Author Archives: NeuroscienceLab


Call it dad brain. Studies show that becoming a father changes men’s brains in ways that help them tackle the complex tasks of being a parent, leading neuroscientists say. By Shen Wu Tan – The Washington Times – Saturday, June 15, 2019

Exploring the science of decision-making

When faced with complex choices, people show bursts of exploration before settling into preferred options of higher value. Source: Neuroscience News, May 22 2019


  Our attitudes can be influenced by both our imagination and experiences. The ventromedial prefrontal cortex plays a key role by binding together information based on existing knowledge and constructing imaginary events to help shape our attitudes of a situation. Roland G. Benoit, Philipp C. Paulus & Daniel L. Schacter, (2019), ‘Imagine…’ Our attitudes can change solely by the power of imagination, Neuroscience News, May 17.

Sniffing pleasant odours may decrease cigarette craving

Pleasant olfactory cues hold promise for helping to curb the urge to smoke in those who are quitting. Exposure to olfactory cues reduced symptoms of cravings, with effects lasting up to five minutes following exposure. Sayette, M A. et. al., 2019, “Journal of Abnormal Psychology”.

Brain marker for angry dreams

People with greater frontal alpha asymmetry are less able to regulate strong, emotional, affective states, such as anger, in their dreams. Researchers have identified a pattern of brain activity that predicts anger experienced during dreaming, according to a new study of healthy adults published in Journal of Neuroscience. Source: Sikka, P et. al., 2019, Journal of Neuroscience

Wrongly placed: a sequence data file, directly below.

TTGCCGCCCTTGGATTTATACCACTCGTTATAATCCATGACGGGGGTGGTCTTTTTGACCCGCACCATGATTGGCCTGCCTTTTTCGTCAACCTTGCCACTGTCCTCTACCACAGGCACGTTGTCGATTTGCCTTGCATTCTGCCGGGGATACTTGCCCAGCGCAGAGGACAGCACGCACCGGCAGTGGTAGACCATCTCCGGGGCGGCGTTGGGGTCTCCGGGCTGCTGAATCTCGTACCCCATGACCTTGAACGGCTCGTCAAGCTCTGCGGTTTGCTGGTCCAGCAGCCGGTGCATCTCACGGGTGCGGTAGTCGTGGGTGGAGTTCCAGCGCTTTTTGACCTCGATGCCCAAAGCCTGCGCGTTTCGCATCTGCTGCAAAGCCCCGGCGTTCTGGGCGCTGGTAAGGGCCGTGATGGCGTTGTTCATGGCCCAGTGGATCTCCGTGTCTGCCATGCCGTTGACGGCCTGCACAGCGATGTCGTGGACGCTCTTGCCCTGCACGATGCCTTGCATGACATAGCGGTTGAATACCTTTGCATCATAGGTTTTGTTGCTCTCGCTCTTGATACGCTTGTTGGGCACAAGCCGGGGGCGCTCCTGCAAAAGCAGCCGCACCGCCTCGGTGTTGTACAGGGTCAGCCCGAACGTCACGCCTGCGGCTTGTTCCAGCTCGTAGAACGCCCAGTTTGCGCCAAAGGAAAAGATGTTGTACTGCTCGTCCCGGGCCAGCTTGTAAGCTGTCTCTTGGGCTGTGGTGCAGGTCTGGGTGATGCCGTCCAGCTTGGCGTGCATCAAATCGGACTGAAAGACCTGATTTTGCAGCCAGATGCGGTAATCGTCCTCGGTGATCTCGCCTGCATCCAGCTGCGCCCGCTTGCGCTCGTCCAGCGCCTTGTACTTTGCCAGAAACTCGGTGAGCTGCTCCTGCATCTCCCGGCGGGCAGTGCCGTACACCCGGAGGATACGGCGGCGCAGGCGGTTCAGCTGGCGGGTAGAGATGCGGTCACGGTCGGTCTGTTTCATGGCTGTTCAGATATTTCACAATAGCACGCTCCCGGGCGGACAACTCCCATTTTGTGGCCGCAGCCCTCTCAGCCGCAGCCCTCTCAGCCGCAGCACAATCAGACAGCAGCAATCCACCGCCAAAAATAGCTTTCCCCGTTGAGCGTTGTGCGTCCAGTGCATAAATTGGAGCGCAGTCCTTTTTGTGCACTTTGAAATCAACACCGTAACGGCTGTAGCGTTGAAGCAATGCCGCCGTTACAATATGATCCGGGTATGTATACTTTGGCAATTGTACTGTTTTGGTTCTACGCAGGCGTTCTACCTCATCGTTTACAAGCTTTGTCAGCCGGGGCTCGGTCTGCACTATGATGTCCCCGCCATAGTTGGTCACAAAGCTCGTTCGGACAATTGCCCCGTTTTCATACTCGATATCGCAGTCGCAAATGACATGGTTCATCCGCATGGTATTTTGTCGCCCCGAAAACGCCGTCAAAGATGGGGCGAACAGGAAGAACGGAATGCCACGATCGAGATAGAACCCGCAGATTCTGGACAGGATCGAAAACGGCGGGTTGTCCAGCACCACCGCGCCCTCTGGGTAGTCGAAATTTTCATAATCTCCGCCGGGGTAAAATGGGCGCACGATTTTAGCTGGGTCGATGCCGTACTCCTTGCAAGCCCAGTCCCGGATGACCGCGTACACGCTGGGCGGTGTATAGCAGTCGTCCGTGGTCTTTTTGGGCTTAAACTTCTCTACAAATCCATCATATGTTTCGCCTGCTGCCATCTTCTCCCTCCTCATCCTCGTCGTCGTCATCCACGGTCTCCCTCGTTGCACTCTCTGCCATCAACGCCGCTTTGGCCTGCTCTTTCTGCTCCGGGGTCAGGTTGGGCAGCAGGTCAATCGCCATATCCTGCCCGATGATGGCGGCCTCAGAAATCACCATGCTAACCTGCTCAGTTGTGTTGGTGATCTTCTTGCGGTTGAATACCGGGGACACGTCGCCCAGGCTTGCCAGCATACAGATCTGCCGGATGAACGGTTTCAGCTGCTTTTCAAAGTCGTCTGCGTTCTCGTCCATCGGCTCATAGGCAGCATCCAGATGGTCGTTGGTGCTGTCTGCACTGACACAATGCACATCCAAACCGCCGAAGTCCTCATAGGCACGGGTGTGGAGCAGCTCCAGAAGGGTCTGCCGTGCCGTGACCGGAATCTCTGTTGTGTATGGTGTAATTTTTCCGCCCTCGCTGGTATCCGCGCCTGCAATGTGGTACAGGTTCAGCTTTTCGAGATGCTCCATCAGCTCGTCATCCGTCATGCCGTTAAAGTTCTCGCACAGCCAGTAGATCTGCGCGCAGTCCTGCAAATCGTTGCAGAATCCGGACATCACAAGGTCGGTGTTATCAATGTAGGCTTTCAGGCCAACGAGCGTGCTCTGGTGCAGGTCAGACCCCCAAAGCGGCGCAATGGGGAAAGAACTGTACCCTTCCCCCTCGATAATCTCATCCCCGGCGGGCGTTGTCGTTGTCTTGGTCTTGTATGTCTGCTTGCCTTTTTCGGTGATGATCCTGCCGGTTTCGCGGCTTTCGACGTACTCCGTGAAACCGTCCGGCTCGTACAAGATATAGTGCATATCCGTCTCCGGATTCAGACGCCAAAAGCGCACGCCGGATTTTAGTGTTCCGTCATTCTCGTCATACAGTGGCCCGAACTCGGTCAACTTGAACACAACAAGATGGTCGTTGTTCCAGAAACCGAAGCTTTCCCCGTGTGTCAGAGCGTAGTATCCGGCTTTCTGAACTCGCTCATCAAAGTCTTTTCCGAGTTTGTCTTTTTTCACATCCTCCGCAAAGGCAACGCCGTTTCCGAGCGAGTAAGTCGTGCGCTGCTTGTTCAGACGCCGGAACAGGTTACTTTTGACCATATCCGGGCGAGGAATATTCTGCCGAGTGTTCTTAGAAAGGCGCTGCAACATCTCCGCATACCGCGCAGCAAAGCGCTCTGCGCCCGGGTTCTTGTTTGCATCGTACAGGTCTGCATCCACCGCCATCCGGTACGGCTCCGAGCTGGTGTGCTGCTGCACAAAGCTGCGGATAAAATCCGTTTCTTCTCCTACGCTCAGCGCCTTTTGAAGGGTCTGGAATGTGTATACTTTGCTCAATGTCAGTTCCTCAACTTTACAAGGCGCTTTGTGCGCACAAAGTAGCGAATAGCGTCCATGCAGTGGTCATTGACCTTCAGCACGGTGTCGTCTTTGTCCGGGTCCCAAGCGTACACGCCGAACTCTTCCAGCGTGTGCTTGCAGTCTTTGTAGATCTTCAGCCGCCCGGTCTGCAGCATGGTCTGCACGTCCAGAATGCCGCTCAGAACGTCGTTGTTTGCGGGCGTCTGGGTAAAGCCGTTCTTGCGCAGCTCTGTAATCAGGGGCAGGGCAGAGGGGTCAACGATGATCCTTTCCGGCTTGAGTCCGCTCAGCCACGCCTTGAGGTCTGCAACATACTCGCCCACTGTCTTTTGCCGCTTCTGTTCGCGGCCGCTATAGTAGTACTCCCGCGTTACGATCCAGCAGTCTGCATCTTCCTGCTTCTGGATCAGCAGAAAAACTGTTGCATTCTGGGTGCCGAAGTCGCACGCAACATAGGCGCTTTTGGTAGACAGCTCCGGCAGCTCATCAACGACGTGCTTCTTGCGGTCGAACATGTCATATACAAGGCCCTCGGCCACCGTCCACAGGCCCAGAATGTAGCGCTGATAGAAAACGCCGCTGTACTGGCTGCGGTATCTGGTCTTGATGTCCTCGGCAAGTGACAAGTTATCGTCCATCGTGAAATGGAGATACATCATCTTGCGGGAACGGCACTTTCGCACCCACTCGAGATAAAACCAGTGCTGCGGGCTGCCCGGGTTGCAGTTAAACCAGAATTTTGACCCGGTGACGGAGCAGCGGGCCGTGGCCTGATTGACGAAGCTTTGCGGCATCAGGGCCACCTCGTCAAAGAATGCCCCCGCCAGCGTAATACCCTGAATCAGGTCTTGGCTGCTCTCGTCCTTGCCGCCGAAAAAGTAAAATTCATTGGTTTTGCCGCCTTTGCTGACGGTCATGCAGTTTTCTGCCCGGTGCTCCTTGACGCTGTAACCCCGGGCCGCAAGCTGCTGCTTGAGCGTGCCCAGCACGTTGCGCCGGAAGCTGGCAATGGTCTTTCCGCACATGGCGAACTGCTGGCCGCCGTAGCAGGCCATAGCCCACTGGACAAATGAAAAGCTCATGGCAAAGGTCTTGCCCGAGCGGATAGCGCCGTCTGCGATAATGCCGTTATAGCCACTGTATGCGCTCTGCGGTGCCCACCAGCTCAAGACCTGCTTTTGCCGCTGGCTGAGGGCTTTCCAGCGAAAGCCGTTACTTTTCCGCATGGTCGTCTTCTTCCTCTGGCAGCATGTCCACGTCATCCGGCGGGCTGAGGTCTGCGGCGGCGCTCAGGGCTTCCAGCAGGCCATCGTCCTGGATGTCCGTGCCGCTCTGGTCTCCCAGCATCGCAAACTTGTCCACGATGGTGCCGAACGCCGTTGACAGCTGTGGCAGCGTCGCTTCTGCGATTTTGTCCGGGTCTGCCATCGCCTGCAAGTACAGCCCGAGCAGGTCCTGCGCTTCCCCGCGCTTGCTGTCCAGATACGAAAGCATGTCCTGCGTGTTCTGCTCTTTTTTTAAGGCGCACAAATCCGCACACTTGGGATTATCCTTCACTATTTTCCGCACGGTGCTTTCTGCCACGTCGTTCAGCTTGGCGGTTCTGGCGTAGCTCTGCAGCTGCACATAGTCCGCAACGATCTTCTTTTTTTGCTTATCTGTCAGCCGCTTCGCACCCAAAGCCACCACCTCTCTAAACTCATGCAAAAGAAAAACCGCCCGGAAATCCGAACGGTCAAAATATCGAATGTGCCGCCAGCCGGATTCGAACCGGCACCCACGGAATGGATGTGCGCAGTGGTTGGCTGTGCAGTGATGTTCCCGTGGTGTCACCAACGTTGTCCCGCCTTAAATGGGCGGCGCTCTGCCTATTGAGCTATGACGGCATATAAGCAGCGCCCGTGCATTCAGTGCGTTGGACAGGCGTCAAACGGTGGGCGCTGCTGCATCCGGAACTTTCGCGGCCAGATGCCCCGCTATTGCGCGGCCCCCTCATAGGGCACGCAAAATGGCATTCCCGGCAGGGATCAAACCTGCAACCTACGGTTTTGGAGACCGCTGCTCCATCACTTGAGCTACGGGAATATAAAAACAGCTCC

Caffeine on the mind?

  Just looking at something that reminds us of coffee can cause our minds to become more alert and attentive, according to a new University of Toronto study. People who experience physiological arousal – again, in this case as the result of priming and not drinking coffee itself – see the world in more specific, detailed terms. This research may be of interest in better understanding a range of consumer-related behaviors, and for marketers in considering retail store locations. Source: […]

Time slows as we age

A Duke University researcher has a new explanation for why those endless days of childhood seemed to last so much longer than they do now. According to Adrian Bejan, the J.A. Jones Professor of Mechanical Engineering at Duke, this apparent temporal discrepancy can be blamed on the ever-slowing speed at which images are obtained and processed by the human brain as the body ages resulting in a slower rate of image processing which speeds up our perception of time as […]


Neurofinance is a young discipline and has been described as relating brain processes to investment behaviour. Research has found that one of the main findings of the field pertain to the fundamental role of emotions in financial decision making. Kalra Sahi, S. (2012). Neurofinance and investment behaviour. Studies in Economics and Finance, 29(4), 246–267.

Gaze bias

In research using eye tracking, it was found that gaze was a good indication of subsequent choice. The research suggests that orienting and preference for objects in general are intrinsically linked in a positive feedback loop leading to the conscious choice. Shimojo, S., Simion, C., Shimojo, E., & Scheier, C. (2003). Gaze bias both reflects and influences preference. Nature Neuroscience, 6(12), 1317–1322.

Marketing Lessons from Eye-Tracking Studies

Eye-tracking software and heat maps can reveal some startling insights into increasing conversions (and avoiding sales killers) on both websites and print media that can be of benefit to marketers. Read about 7 marketing lessons that were confirmed by eye tracking studies on Neil Patel’s blog. Read more.